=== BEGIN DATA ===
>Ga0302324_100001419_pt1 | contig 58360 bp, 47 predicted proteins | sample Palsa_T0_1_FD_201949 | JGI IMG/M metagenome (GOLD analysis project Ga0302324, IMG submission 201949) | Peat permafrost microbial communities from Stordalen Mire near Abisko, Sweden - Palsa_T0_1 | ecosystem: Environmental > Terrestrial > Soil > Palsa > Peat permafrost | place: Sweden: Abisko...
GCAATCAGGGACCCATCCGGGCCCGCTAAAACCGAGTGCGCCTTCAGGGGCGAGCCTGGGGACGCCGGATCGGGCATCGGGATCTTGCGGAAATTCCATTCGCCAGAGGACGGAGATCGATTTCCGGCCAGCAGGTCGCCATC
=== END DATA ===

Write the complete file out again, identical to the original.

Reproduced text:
>Ga0302324_100001419_pt1 | contig 58360 bp, 47 predicted proteins | sample Palsa_T0_1_FD_201949 | JGI IMG/M metagenome (GOLD analysis project Ga0302324, IMG submission 201949) | Peat permafrost microbial communities from Stordalen Mire near Abisko, Sweden - Palsa_T0_1 | ecosystem: Environmental > Terrestrial > Soil > Palsa > Peat permafrost | place: Sweden: Abisko...
GCAATCAGGGACCCATCCGGGCCCGCTAAAACCGAGTGCGCCTTCAGGGGCGAGCCTGGGGACGCCGGATCGGGCATCGGGATCTTGCGGAAATTCCATTCGCCAGAGGACGGAGATCGATTTCCGGCCAGCAGGTCGCCATC